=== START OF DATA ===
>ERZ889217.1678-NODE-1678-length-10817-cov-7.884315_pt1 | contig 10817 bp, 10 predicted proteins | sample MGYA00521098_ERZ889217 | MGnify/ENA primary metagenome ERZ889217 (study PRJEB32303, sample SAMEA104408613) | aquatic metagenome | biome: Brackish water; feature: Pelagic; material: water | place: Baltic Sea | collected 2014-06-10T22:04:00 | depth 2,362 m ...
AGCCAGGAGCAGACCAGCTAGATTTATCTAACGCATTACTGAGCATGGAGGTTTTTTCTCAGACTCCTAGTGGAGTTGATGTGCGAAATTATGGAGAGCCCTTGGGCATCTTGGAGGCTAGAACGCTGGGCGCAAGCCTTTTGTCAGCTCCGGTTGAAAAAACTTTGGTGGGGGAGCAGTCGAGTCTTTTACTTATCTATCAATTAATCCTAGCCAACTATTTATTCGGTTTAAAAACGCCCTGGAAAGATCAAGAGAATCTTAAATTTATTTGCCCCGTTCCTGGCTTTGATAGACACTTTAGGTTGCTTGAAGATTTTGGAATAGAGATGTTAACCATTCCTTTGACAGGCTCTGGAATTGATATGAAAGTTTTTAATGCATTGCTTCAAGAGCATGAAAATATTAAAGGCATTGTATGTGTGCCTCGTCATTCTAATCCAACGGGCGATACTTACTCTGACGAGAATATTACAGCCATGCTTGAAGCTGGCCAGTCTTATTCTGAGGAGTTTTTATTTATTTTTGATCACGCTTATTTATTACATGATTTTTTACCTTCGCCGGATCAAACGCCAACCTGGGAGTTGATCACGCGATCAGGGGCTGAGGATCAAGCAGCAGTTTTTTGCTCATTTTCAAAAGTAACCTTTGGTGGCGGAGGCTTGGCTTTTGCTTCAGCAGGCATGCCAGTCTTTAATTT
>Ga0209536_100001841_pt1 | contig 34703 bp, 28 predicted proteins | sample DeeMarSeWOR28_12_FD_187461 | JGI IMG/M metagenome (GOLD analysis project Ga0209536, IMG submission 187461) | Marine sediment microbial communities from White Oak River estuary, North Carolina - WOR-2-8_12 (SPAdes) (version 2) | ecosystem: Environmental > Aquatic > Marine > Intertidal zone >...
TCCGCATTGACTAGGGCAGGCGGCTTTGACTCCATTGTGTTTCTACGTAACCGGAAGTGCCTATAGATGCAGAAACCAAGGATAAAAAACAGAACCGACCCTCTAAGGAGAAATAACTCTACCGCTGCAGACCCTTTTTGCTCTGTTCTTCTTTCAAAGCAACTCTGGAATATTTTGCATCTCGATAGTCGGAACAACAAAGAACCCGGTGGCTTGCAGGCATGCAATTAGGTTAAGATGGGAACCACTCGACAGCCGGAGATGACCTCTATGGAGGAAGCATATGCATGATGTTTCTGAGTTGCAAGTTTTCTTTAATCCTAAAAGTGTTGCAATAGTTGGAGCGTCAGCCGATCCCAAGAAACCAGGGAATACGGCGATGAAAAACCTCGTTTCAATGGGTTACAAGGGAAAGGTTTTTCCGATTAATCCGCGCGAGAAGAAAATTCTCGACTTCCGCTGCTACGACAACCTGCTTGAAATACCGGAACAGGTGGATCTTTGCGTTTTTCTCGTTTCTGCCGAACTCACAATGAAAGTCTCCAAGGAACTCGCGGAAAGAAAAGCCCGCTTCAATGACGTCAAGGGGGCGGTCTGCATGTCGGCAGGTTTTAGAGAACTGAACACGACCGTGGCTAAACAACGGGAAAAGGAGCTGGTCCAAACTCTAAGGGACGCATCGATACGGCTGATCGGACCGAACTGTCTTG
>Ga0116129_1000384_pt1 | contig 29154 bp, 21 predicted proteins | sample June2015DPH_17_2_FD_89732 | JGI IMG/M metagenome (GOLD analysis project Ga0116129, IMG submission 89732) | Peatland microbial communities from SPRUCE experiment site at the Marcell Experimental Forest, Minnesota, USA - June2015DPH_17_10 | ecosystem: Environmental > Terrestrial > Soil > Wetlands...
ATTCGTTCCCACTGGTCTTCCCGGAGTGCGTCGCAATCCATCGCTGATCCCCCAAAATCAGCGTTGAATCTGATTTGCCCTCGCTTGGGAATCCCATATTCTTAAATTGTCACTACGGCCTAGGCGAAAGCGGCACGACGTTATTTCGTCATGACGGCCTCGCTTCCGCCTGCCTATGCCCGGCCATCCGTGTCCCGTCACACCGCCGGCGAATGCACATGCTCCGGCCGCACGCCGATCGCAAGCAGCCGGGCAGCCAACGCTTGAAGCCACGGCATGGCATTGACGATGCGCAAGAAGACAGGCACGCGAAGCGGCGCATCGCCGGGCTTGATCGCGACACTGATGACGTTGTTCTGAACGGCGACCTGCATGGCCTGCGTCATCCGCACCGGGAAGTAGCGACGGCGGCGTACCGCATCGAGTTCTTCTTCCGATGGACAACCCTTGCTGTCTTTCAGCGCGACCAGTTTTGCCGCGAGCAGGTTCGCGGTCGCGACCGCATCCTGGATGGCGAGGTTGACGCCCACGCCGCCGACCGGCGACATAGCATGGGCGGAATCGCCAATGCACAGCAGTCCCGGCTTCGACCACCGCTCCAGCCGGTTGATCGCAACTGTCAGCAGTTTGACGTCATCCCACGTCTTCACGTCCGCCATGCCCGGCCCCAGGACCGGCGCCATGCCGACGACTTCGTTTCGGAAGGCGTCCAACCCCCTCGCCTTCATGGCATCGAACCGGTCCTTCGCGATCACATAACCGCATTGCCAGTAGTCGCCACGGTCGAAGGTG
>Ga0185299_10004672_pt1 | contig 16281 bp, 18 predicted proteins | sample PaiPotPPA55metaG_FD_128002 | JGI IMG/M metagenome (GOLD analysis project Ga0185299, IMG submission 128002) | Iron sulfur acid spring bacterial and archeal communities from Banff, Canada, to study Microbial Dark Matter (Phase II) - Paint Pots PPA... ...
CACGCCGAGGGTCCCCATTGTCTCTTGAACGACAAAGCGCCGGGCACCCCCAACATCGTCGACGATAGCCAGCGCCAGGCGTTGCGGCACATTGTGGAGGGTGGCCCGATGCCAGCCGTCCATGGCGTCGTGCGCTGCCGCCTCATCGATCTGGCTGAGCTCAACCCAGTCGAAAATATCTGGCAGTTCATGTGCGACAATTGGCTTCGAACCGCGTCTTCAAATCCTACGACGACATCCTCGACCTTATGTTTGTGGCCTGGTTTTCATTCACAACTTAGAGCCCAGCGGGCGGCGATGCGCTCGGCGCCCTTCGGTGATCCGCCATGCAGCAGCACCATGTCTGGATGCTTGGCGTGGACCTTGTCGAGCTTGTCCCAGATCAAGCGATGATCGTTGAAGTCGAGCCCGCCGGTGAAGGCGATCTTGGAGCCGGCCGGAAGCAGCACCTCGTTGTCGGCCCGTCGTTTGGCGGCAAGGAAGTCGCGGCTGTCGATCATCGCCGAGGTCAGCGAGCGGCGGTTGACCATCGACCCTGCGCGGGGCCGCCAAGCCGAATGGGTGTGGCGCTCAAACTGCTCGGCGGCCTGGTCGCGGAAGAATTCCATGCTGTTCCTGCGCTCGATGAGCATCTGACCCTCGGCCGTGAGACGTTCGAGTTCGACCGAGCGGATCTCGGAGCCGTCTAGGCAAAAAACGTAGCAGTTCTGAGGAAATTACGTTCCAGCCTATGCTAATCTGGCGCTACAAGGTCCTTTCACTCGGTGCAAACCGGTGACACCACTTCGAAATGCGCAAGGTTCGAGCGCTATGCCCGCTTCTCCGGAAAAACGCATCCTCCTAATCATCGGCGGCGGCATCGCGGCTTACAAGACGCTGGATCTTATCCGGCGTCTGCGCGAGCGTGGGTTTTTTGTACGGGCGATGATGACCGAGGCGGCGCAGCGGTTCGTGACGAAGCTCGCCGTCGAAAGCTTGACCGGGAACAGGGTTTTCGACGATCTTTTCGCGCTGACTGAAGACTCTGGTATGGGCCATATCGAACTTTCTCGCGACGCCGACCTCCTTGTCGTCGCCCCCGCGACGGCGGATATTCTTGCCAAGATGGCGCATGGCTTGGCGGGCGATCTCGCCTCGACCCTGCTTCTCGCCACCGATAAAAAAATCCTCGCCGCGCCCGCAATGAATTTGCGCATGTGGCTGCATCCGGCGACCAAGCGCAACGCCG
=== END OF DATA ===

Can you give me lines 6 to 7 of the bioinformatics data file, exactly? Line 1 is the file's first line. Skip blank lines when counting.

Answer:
ATTCGTTCCCACTGGTCTTCCCGGAGTGCGTCGCAATCCATCGCTGATCCCCCAAAATCAGCGTTGAATCTGATTTGCCCTCGCTTGGGAATCCCATATTCTTAAATTGTCACTACGGCCTAGGCGAAAGCGGCACGACGTTATTTCGTCATGACGGCCTCGCTTCCGCCTGCCTATGCCCGGCCATCCGTGTCCCGTCACACCGCCGGCGAATGCACATGCTCCGGCCGCACGCCGATCGCAAGCAGCCGGGCAGCCAACGCTTGAAGCCACGGCATGGCATTGACGATGCGCAAGAAGACAGGCACGCGAAGCGGCGCATCGCCGGGCTTGATCGCGACACTGATGACGTTGTTCTGAACGGCGACCTGCATGGCCTGCGTCATCCGCACCGGGAAGTAGCGACGGCGGCGTACCGCATCGAGTTCTTCTTCCGATGGACAACCCTTGCTGTCTTTCAGCGCGACCAGTTTTGCCGCGAGCAGGTTCGCGGTCGCGACCGCATCCTGGATGGCGAGGTTGACGCCCACGCCGCCGACCGGCGACATAGCATGGGCGGAATCGCCAATGCACAGCAGTCCCGGCTTCGACCACCGCTCCAGCCGGTTGATCGCAACTGTCAGCAGTTTGACGTCATCCCACGTCTTCACGTCCGCCATGCCCGGCCCCAGGACCGGCGCCATGCCGACGACTTCGTTTCGGAAGGCGTCCAACCCCCTCGCCTTCATGGCATCGAACCGGTCCTTCGCGATCACATAACCGCATTGCCAGTAGTCGCCACGGTCGAAGGTG
>Ga0185299_10004672_pt1 | contig 16281 bp, 18 predicted proteins | sample PaiPotPPA55metaG_FD_128002 | JGI IMG/M metagenome (GOLD analysis project Ga0185299, IMG submission 128002) | Iron sulfur acid spring bacterial and archeal communities from Banff, Canada, to study Microbial Dark Matter (Phase II) - Paint Pots PPA... ...